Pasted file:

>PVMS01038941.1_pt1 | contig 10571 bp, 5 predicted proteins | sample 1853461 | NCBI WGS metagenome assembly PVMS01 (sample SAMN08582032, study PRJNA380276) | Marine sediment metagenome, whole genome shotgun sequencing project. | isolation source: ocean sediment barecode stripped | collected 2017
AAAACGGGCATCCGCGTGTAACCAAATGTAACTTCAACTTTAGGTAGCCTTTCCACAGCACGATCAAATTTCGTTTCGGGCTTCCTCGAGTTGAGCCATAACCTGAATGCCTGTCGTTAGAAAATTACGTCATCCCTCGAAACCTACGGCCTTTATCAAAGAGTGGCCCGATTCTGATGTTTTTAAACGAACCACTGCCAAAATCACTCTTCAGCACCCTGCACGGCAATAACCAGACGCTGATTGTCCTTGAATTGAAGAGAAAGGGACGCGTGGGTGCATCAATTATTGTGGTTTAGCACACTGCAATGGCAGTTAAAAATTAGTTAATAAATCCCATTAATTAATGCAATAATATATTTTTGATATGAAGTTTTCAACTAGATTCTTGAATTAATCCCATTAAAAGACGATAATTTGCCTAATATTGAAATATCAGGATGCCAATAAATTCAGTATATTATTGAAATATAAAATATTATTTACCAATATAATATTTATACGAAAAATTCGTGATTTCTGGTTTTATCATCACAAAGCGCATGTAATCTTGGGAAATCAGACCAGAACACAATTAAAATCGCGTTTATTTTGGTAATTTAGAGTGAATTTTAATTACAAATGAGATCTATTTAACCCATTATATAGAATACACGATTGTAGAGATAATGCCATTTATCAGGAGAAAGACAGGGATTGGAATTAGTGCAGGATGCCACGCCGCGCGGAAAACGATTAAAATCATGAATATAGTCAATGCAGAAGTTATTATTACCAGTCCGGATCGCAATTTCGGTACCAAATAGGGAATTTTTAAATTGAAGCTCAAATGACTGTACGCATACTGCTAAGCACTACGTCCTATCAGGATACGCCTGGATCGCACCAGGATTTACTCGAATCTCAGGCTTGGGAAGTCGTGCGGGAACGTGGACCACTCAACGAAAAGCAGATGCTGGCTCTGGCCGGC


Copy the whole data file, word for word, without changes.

>PVMS01038941.1_pt1 | contig 10571 bp, 5 predicted proteins | sample 1853461 | NCBI WGS metagenome assembly PVMS01 (sample SAMN08582032, study PRJNA380276) | Marine sediment metagenome, whole genome shotgun sequencing project. | isolation source: ocean sediment barecode stripped | collected 2017
AAAACGGGCATCCGCGTGTAACCAAATGTAACTTCAACTTTAGGTAGCCTTTCCACAGCACGATCAAATTTCGTTTCGGGCTTCCTCGAGTTGAGCCATAACCTGAATGCCTGTCGTTAGAAAATTACGTCATCCCTCGAAACCTACGGCCTTTATCAAAGAGTGGCCCGATTCTGATGTTTTTAAACGAACCACTGCCAAAATCACTCTTCAGCACCCTGCACGGCAATAACCAGACGCTGATTGTCCTTGAATTGAAGAGAAAGGGACGCGTGGGTGCATCAATTATTGTGGTTTAGCACACTGCAATGGCAGTTAAAAATTAGTTAATAAATCCCATTAATTAATGCAATAATATATTTTTGATATGAAGTTTTCAACTAGATTCTTGAATTAATCCCATTAAAAGACGATAATTTGCCTAATATTGAAATATCAGGATGCCAATAAATTCAGTATATTATTGAAATATAAAATATTATTTACCAATATAATATTTATACGAAAAATTCGTGATTTCTGGTTTTATCATCACAAAGCGCATGTAATCTTGGGAAATCAGACCAGAACACAATTAAAATCGCGTTTATTTTGGTAATTTAGAGTGAATTTTAATTACAAATGAGATCTATTTAACCCATTATATAGAATACACGATTGTAGAGATAATGCCATTTATCAGGAGAAAGACAGGGATTGGAATTAGTGCAGGATGCCACGCCGCGCGGAAAACGATTAAAATCATGAATATAGTCAATGCAGAAGTTATTATTACCAGTCCGGATCGCAATTTCGGTACCAAATAGGGAATTTTTAAATTGAAGCTCAAATGACTGTACGCATACTGCTAAGCACTACGTCCTATCAGGATACGCCTGGATCGCACCAGGATTTACTCGAATCTCAGGCTTGGGAAGTCGTGCGGGAACGTGGACCACTCAACGAAAAGCAGATGCTGGCTCTGGCCGGC